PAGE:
If desired, in cyclic operation a part of the aqueous medium may be bled off from time to time to maintain the organic con- EXAMPLE 2 The following illustrates the process of the present invention as applied to three different commercial pulps and illustrates the effect of variations in the process.
In each instance a small amount of trisodium phosphate (TSP) as a concentrated solution is added to a sample of one of the pulps and the sample is diluted with water and shaken well. Amounts are shown in the table below. The resulting fibrous slurry is placed in a laboratory rocking autoclave which is sealed, evacuated, supplied with pure oxygen and heated as shown in the table. From prior experience it is known that the respective actions of the oxygen and the trisodium phosphate are substantially complete in 30 minutes, and the autoclave is cooled and opened after a longer period (as shown in the table) to insure that liberation of lignin substituents from the cellulose has substantially ceased. The pulp is then washed with water and dried.
The brightness of the pulp is determined before and after the treatment by standard laboratory photometer. The increase in brightness is a measure of the percentages of color bodies (including lignin) which are removed by the treatment.
The percentage of the lignin which is removed by the treatment is found by determining the lignin content of the pulp before and after treatment by TAPPI method T236m-60, wherein the lignin in a weighed sample of pulp is liberated with potassium permanganate solution and the solution is back titrated to determine the amount of permanganate consumed, from which the amount of liberated lignin can be calculated.
Results are as follows:
Bleaching treatment Results, percent Pulp used Fiber Percent Oz Bright- 112 TSP press, Temp, ness Lignln No. Fiber ratio 1 added 2 lb./sq. in. Hours incr. removed 4 1 By weight.
1 Weight of TSP on dry weight of fibers.
over untreated control, by photometer. Measures total color bodies removed.
3 Percent increase in reflectance By permanganate method (see tent of the aqueous medium substantially constant at at a desirable level, the trisodium phosphate in the aqueous medium thus removed being replaced by an equal amount of freshly prepared solution. A more economical method of making the replacement is to evaporate the water from the aqueous medium bled off, and to ignite the dry solid residue. The ash is principally trisodium phosphate, which can be returned to the system with the appropriate amount of makeup water. Disodium phosphate in the aqueous medium bled off can be converted to trisodium phosphate before or after evaporation and ignition. By means of the above-described procedure it becomes unnecessary to discharge any liquid effluent, and stream pollution is minimized.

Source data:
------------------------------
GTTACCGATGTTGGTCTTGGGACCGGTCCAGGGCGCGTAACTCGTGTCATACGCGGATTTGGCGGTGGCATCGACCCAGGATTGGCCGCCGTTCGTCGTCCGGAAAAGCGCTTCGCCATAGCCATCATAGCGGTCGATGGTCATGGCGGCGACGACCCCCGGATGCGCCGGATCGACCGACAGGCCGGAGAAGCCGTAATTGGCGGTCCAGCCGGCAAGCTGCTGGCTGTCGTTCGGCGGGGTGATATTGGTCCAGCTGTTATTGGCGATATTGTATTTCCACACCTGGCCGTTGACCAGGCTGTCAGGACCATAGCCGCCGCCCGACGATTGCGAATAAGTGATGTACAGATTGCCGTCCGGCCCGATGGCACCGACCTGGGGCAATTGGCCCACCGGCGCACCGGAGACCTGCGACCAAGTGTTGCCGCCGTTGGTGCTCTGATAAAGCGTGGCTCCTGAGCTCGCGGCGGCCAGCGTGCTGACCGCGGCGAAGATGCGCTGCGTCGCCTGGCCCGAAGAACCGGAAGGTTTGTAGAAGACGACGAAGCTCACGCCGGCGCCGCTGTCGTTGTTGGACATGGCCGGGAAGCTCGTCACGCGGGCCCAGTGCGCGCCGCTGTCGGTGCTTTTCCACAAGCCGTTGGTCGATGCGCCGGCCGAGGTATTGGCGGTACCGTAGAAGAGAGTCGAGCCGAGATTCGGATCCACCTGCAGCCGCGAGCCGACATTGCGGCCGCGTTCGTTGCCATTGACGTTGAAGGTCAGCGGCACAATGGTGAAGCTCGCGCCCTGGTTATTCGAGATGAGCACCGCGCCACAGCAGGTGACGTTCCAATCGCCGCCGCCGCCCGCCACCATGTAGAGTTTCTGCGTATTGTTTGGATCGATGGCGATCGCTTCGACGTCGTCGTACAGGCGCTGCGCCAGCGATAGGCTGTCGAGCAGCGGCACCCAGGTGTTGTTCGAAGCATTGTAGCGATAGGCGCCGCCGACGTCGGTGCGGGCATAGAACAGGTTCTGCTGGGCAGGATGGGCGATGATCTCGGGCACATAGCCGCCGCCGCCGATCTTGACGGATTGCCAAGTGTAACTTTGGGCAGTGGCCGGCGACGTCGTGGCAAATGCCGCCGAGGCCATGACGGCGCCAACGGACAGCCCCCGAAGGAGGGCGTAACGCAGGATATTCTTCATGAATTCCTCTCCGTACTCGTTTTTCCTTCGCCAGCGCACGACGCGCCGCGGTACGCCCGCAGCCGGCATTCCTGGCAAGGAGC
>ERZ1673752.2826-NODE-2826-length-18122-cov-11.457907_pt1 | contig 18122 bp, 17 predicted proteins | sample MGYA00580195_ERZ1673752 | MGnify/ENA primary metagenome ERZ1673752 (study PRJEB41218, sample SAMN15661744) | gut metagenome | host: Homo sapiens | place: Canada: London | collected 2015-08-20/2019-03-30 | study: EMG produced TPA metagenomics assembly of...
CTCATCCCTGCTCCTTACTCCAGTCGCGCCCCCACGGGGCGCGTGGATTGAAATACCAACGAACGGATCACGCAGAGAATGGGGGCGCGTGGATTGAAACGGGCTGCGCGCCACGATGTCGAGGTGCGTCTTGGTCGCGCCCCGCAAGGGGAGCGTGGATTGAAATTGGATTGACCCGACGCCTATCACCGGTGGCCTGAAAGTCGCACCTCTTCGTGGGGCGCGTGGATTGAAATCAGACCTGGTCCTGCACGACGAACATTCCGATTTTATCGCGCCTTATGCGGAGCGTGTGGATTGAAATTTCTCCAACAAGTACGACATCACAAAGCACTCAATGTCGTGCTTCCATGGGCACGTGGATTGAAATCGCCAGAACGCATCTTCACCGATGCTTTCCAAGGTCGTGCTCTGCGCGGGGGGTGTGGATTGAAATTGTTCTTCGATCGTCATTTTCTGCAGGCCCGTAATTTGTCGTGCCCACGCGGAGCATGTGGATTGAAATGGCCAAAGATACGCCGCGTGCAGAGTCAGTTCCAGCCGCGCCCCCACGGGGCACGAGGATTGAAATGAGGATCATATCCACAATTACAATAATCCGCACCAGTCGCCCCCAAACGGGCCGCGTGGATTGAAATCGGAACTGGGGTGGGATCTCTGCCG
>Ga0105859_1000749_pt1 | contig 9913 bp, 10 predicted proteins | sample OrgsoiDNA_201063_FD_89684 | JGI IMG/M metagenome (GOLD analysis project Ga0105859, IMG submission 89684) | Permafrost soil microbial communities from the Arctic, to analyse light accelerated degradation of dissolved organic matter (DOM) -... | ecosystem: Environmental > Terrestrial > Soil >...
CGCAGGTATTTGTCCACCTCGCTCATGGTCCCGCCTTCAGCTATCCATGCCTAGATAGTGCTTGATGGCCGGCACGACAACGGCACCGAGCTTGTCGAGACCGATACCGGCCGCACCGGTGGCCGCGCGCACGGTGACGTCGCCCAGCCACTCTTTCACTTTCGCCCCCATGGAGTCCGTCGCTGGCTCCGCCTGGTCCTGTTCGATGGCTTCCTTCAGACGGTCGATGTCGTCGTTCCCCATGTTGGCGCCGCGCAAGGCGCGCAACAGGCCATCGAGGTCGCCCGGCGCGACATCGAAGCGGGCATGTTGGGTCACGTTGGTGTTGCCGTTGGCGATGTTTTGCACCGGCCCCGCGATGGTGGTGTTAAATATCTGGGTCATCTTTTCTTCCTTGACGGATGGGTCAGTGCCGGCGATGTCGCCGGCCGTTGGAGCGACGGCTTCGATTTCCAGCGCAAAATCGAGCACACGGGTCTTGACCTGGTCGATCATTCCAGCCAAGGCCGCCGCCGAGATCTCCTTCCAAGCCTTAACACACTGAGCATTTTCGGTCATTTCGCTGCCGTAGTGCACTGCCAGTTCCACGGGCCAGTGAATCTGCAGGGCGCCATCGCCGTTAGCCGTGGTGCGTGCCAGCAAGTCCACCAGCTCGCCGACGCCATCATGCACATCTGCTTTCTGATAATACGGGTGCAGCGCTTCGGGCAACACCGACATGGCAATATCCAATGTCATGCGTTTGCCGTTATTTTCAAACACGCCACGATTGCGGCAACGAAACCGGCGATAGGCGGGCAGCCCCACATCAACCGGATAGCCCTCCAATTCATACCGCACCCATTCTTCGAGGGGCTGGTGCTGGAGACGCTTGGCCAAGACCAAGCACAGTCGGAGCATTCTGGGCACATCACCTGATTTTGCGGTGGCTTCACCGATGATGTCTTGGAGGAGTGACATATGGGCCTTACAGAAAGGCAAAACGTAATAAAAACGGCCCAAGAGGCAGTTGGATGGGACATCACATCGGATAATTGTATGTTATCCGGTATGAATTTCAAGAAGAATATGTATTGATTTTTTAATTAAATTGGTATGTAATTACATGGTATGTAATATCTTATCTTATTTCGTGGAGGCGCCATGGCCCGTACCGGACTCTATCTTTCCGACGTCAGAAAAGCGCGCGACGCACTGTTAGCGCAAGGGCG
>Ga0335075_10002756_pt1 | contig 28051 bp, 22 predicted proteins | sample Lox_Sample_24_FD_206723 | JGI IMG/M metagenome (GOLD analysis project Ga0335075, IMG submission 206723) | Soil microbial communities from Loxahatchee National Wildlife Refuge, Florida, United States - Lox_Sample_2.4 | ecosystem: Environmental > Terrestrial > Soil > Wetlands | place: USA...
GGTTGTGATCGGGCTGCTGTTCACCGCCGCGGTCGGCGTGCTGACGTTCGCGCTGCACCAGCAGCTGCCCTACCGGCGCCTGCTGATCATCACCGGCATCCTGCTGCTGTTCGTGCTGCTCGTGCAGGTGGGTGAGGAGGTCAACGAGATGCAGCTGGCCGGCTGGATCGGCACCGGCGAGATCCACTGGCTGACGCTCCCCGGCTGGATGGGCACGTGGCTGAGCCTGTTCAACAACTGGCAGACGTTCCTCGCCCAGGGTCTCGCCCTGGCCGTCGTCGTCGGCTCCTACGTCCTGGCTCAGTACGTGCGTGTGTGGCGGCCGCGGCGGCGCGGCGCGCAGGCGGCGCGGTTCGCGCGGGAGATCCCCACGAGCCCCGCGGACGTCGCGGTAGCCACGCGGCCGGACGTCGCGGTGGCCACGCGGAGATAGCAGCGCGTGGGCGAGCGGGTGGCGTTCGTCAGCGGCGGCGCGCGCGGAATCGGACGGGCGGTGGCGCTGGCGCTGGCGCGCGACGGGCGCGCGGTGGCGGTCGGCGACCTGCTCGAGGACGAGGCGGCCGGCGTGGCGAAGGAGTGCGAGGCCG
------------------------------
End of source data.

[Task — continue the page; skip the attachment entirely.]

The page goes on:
The examples which follow illustrate preferred embodiment of the invention and are not to be construed as limitations thereon.
EXAMPLE 1 A dry sheet of kraft digester pulp is immersed in a 5 percent by weight solution of trisodium phosphate, and removed, and hung vertically for a minute to allow surplus solution to drip off. The sheet [containing four times its weight (dry fiber basis) of the solution, providing 20 percent of trisodium phosphate based on the dry weight of the fibers] is placed in a laboratory rocking autoclave and subjected to air under a pressure of 400 lb./in. at 95 C. for 3 hours (equivalent to an oxygen pressure of 80 lb./in. The sheet is then removed and washed with water at 20 C. to remove the phosphates and solubilized lignin and other color bodies. The sheet is substantially brightened and delignified.
EXAMPLE 3 The following illustrates the effect of variations in the pressure of the oxygen on the amount of lignin solubilized, showing the effectiveness of the process of the invention with solutions which contain dissolved oxygen at low pressure.
The procedure of run A-l of Example 2 is repeated, except that the water used has been previously boiled to drive off all gases, and the oxygen is supplied by bubbling oxygen through the aqueous medium and the temperature of the solution is increased to C. As a result, the oxygen in the solution is under a pressure of about 2 lb./sq.in.
Results are as follows.
Bleaching Treatment Bright- Run 0 ness, Lignin No. Press Hrs. Increase Removed l 2 42% 39% 2 l 2 3 57% 46% 3 4 67% 52% dissolved oxygen and trisodium phosphate by a process which 2. A process according to claim 1 wherein said aqueous medium has a temperature between about 75 and C.
A process according to cl m 3, wherein the oxygen is pure oxygen under an absolute pressure ofSO-l 50 ill/i11 4. A process according to claim l. wherein the water is a pan of the aqueous medium which is separated from said fibers is evaporated, leaving a residue of a sodiur phosphate and a sodium salt of oxidized lignin, said salt is burned, and the residue from said burning is returned to the process, the amount of aqueous medium thus separated being sufficient to maintain the concentration of said salt in said process substantially constant.
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|US20130210964 *||Sep 27, 2012||Aug 15, 2013||Weyerhaeuser Nr Company||Composite Polymer|
|U.S. Classification||162/65, 162/85, 162/80, 8/111|